It is highly unlikely that Dogen's statement was critical of a scholastic Chan/Zen school, because there was none at the time. It is most likely that Dogen's statement was critical of (1) sectarian and (2) elitist positions of those who made 'following in the footstep of the Buddha' a sectarian matter. This include so-called masters whose awakening he doubted. At least, this is Steven Heine and Dale Wright's position, as I will quote later.

To come back on scholasticism, it never really took within the Chan tradition (contrary to Tendai etc.), probably partly because Chan is a late tradition. As such, Chan rested on established conclusions without having to establish them. These conclusions were established by other Buddhist schools by way of debates, contests, etc. Such conclusions are for instance the notion of 'one final vehicle', 'dharmakaya, all-pervasivenness & omniscience', 'the third turning of the wheel as teaching the final view', 'the Avatamsaka sutra being the first turning and the final view as well', and so forth. It is hard to find any Chan scholastic work outside Zongmi's and Yanshou's, and even these discuss Tenets more than they do the turnings of the Wheel. Moreover, Zongmi and his disciple are not always considered as 'Chan teachers' presumably because of it. In addition, when you study the lists of both 'Chan genres of texts' and 'Types of Chan masters', you find no reference to scholasticism.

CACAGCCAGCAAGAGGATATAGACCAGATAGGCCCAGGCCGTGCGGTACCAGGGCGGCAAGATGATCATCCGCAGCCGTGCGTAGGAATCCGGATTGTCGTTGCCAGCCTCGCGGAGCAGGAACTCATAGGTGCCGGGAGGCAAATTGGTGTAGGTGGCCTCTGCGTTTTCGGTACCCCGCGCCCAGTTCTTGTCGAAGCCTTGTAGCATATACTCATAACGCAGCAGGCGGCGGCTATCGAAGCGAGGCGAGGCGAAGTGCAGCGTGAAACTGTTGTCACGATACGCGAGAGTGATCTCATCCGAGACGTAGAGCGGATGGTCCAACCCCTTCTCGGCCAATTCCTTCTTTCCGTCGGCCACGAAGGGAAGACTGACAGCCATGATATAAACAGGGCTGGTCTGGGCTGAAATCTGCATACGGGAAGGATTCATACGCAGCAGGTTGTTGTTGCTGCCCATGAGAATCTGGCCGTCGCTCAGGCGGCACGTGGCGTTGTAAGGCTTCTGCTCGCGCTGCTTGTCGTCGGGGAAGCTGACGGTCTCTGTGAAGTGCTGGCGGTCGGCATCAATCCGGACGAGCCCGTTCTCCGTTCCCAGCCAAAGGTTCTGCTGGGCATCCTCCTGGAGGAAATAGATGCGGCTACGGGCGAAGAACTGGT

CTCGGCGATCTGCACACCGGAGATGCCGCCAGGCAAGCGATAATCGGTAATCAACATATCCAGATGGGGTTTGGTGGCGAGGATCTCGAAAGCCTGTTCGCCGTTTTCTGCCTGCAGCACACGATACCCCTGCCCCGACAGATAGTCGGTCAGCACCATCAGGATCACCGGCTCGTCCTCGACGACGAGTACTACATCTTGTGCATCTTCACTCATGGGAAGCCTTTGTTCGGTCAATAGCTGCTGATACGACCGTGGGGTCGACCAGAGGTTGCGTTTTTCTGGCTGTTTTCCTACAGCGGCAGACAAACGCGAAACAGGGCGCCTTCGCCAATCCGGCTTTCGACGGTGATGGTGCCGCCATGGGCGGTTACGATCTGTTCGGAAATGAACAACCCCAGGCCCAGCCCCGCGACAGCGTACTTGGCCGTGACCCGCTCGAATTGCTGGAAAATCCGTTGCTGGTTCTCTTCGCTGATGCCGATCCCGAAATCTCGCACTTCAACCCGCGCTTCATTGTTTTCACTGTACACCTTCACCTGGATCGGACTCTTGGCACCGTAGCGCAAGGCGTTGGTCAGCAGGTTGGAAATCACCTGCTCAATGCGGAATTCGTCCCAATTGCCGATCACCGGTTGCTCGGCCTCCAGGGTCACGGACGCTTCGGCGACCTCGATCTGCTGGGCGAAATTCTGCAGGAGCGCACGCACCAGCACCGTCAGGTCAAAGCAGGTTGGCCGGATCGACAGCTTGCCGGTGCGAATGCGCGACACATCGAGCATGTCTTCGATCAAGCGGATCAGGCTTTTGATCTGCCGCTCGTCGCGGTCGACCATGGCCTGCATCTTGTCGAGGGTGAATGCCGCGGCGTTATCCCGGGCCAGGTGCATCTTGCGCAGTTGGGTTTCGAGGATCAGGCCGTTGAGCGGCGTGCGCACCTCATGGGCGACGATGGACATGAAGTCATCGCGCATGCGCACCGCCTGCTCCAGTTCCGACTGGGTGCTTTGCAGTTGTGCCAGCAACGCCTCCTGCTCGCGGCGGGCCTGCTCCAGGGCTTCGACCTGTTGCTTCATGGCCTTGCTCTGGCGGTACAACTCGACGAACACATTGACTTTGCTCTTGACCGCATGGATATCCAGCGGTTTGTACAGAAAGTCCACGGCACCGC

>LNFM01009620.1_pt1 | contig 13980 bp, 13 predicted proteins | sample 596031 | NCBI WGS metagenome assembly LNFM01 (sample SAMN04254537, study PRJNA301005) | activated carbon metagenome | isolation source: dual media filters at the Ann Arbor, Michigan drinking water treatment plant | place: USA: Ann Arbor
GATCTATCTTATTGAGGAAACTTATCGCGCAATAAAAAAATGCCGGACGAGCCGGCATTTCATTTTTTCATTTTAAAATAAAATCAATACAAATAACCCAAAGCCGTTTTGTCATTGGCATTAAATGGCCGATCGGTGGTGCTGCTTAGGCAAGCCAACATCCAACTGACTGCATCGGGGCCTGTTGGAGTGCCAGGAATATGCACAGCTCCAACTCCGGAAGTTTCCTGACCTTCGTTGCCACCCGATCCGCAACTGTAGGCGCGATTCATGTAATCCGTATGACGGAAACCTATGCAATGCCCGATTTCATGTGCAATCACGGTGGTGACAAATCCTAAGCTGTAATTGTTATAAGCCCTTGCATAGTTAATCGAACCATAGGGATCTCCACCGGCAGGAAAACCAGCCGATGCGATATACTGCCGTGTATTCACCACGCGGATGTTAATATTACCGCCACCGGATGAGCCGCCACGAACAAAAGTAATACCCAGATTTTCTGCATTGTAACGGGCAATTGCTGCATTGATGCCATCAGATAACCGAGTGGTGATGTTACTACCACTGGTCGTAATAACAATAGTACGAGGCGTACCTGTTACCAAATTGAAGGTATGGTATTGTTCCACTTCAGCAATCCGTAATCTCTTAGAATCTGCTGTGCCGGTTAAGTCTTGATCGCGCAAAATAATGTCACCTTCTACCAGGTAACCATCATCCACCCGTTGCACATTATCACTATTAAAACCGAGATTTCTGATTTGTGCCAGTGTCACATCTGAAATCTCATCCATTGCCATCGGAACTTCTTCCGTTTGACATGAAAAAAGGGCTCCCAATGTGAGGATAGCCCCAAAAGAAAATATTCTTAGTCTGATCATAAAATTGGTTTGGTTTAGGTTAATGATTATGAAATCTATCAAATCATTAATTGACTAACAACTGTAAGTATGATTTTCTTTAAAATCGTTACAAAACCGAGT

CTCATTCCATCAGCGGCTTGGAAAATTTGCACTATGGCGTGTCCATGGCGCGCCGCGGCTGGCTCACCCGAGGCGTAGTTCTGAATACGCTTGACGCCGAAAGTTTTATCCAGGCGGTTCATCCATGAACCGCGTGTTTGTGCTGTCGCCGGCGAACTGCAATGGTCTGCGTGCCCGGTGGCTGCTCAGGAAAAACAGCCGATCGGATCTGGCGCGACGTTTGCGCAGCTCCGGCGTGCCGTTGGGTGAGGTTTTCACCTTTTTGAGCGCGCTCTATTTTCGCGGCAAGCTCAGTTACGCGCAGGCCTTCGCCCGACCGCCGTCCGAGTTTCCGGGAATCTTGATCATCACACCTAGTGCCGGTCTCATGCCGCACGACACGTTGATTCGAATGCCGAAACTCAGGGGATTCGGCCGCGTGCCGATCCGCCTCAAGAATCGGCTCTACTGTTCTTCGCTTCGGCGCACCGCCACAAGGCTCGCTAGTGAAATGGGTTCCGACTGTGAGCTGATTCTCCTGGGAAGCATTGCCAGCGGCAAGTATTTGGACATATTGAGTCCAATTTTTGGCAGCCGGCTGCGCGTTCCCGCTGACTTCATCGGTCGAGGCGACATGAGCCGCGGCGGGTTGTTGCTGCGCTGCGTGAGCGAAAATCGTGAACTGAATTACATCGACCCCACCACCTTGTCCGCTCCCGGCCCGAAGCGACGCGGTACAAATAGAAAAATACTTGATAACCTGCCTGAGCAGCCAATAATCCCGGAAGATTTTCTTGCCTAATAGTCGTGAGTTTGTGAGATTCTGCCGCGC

Heine, Steven; Wright, Dale (2010), write in Zen Masters:

In Eihei kōroku 3.207, Dōgen criticizes Yunmen and the whole notion of the autonomy of a “Zen school,” which should not take priority over the universality of the Buddha Dharma: It is said that after [the Ancestor] Upagupta, there were five sects of Buddha Dharma during its decline in India. After Qingyuan and Nanyue, people took it upon themselves to establish the various styles of the five houses, which was an error made in China. Moreover, in the time of the ancient buddhas and founding ancestors, it was not possible to see or hear the Buddha Dharma designated as the “Zen school,” which has never actually existed. What is presently called the Zen school is not truly the Buddha Dharma.


At times he is pansectarian in citing masters from all Chan schools, as well as nonsectarian in that he also denies the existence of an independent “Chan sect” altogether.


Is Dogen saying that zen is nothing separate from scholastic "sects"